By simply picking up an object that could inflict serious harm to a person and threatening them, you could be committing this crime.

Simple BatteryBattery and Felony Battery is defined by Section 784.03 of the Florida Statutes, when a person intentionally touches or strikes another person against his or her will and intentionally causes harm to that person. Battery is a first-degree misdemeanor and is punishable with up to 1 year of imprisonment and a $1,000.00 fine.

A simple battery becomes a Felony when a person with a previous conviction for battery commits any second or subsequent battery. Felony battery in this instance is a third-degree felony punishable with up to 5 years of imprisonment and a $5,000.00 fine.

Felony Battery; Domestic Battery by StrangulationFelony Battery and Domestic Battery by Strangulation are defined by Section 784.041 of the Florida Statutes. Felony Battery commits a simple battery upon another AND  causes them great bodily harm, permanent disability, or permanent disfigurement. Felony battery in this instance is a third-degree felony punishable with up to 5 years of imprisonment and a $5,000.00 fine. It does not matter that the type of touching or striking another is so light that it would not normally be expected to cause great bodily harm or permanent disability or disfigurement. It the actual extent of the physical injuries that matter.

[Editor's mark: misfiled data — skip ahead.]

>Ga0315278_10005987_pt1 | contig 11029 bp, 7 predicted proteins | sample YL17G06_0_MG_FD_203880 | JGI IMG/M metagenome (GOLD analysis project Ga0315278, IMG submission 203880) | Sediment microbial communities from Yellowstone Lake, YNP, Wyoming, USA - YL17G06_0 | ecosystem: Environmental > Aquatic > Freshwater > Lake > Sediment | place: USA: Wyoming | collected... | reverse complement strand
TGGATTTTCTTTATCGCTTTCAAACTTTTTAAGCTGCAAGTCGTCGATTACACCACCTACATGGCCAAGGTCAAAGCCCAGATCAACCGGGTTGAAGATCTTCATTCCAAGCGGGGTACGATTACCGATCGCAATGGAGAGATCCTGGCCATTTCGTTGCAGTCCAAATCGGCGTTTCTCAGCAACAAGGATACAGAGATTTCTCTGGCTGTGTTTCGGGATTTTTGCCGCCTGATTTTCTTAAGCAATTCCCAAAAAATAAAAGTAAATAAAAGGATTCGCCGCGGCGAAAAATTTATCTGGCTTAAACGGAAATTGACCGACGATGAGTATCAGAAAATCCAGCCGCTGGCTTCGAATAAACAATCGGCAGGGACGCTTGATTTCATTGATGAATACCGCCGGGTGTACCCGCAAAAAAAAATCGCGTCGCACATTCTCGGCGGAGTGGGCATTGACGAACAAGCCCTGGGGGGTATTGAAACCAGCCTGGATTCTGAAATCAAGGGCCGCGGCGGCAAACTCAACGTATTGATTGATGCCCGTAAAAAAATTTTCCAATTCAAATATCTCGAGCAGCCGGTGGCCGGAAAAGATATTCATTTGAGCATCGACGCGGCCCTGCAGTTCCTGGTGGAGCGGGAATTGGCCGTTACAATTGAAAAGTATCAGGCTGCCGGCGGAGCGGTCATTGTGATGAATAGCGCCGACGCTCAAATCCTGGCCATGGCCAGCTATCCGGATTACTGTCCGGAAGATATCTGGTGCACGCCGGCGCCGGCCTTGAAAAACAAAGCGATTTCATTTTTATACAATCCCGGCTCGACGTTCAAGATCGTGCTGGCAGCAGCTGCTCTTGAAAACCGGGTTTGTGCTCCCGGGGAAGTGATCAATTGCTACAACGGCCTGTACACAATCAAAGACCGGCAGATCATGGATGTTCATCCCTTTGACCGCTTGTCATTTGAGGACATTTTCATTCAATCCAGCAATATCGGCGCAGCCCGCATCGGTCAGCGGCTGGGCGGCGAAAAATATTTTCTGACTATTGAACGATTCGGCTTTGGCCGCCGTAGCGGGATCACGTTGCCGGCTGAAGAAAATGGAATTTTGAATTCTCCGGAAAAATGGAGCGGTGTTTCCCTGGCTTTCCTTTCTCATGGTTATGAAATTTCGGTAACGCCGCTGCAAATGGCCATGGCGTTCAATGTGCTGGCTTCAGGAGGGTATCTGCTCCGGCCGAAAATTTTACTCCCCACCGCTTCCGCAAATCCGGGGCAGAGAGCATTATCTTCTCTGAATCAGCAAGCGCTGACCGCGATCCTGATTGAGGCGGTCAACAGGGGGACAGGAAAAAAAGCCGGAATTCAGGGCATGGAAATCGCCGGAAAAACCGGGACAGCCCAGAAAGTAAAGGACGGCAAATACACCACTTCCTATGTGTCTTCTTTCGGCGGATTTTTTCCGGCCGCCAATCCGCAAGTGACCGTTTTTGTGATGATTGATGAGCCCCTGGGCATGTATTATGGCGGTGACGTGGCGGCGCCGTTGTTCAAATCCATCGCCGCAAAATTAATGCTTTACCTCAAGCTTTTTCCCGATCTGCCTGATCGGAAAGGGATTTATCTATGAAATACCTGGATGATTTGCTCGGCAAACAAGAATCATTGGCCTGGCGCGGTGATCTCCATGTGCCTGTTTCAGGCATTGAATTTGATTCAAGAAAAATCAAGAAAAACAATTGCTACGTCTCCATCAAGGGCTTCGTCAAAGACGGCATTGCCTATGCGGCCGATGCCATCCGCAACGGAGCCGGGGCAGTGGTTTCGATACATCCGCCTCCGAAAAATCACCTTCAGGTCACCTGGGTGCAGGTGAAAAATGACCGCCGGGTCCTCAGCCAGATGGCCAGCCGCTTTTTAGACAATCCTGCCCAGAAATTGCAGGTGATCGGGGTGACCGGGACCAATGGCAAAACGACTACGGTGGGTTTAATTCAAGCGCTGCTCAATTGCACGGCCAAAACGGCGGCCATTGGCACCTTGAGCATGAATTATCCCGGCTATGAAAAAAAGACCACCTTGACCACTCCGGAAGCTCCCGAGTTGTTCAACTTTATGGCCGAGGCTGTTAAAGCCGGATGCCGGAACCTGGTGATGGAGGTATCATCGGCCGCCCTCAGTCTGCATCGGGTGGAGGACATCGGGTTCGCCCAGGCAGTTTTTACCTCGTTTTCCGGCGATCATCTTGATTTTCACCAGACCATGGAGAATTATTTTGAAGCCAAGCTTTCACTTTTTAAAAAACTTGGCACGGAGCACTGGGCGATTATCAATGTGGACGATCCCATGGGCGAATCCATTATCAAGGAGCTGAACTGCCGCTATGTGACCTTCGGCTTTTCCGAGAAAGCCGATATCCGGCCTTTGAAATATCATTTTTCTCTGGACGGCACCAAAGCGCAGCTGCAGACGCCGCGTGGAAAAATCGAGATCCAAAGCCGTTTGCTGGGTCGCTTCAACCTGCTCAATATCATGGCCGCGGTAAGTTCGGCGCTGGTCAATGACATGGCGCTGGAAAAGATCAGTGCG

We have represented a defendant who punched a classmate in a fight and the classmate suffered a stroke as a result. Although this is not the type of injury that would naturally occur in a fight, the defendant was charged with felony battery. This charge does not require you intended to cause the harm, only that you intended to make the contact.

Domestic battery by strangulation, on the other hand, is fairly self-explanatory. This includes a battery against a family or household member or someone with whom you are in a dating relationship. This type of battery is also a third-degree felony punishable as previously covered in this section.Aggravated BatteryAggravated battery as defined by Section 784.045 of the Florida Statutes, occurs when a person, while committing a battery, intentionally or knowingly causes great bodily harm, permanent disability, or permanent disfigurement or uses a deadly weapon against a woman they know to be pregnant at the time. Some items, such as a gun or a knife, are obviously “deadly weapons.” However, even something as innocuous as a shoe can be a “deadly weapon” if it is used in a manner that is likely to cause great bodily harm.